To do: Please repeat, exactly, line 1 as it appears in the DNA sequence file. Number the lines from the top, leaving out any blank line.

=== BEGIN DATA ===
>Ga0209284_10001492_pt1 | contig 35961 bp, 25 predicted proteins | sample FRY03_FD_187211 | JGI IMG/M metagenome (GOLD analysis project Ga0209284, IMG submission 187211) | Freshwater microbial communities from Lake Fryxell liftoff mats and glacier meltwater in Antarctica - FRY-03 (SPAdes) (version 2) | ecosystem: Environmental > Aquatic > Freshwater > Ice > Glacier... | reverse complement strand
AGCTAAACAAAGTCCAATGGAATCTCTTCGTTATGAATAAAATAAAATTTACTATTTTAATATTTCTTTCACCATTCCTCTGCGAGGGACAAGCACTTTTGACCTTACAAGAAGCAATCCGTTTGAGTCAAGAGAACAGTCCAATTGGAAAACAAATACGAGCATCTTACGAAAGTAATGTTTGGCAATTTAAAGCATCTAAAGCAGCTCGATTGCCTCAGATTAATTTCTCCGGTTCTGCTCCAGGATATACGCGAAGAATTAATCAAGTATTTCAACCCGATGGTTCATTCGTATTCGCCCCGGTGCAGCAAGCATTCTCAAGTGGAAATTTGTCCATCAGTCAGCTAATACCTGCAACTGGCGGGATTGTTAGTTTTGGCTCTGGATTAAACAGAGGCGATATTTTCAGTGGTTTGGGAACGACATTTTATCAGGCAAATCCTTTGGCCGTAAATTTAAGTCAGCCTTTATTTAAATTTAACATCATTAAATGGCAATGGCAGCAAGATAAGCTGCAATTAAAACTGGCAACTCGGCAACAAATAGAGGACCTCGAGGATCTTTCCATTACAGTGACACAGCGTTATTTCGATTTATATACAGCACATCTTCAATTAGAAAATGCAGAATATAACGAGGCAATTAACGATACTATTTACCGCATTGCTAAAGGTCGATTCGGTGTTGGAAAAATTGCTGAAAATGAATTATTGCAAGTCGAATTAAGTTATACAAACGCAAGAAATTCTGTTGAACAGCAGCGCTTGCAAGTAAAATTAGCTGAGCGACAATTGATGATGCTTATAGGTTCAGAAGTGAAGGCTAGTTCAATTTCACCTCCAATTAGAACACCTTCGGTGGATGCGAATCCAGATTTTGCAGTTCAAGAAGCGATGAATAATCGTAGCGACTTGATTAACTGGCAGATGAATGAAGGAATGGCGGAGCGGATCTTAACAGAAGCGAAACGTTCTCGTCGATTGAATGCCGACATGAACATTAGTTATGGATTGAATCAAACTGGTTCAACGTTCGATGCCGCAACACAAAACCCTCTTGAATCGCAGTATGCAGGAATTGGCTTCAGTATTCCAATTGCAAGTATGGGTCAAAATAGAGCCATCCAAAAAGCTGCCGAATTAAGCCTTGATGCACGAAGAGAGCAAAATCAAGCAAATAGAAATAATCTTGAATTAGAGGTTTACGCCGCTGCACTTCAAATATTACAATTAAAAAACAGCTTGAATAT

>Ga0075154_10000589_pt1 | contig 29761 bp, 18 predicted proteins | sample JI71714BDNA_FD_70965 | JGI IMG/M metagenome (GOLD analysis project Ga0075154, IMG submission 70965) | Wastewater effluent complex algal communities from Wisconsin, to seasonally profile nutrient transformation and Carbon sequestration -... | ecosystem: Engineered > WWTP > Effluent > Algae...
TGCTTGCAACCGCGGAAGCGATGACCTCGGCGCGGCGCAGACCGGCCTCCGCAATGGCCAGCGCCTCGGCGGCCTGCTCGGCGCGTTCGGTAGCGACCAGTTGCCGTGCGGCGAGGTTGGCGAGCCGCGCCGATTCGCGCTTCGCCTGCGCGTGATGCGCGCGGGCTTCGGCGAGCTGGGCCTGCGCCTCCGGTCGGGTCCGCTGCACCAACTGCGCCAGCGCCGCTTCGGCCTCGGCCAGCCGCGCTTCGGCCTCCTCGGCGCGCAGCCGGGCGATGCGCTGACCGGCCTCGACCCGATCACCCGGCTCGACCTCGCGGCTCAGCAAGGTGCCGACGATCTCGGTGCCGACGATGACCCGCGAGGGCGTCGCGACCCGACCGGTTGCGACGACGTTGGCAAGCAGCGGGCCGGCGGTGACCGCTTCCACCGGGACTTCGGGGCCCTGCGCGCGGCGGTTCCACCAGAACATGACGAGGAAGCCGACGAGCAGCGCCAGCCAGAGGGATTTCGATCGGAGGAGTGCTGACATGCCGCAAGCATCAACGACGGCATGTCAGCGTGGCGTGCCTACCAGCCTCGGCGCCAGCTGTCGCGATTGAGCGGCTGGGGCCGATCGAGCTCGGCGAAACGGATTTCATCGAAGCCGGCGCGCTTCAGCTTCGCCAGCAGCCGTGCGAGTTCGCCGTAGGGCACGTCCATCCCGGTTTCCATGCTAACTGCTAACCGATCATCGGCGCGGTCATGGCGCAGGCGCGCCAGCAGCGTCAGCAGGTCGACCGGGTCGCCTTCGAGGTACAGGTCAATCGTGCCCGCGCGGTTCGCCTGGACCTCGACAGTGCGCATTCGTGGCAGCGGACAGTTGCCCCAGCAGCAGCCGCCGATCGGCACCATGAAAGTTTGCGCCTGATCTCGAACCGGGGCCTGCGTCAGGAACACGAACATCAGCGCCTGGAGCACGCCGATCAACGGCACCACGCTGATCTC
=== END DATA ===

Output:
>Ga0209284_10001492_pt1 | contig 35961 bp, 25 predicted proteins | sample FRY03_FD_187211 | JGI IMG/M metagenome (GOLD analysis project Ga0209284, IMG submission 187211) | Freshwater microbial communities from Lake Fryxell liftoff mats and glacier meltwater in Antarctica - FRY-03 (SPAdes) (version 2) | ecosystem: Environmental > Aquatic > Freshwater > Ice > Glacier... | reverse complement strand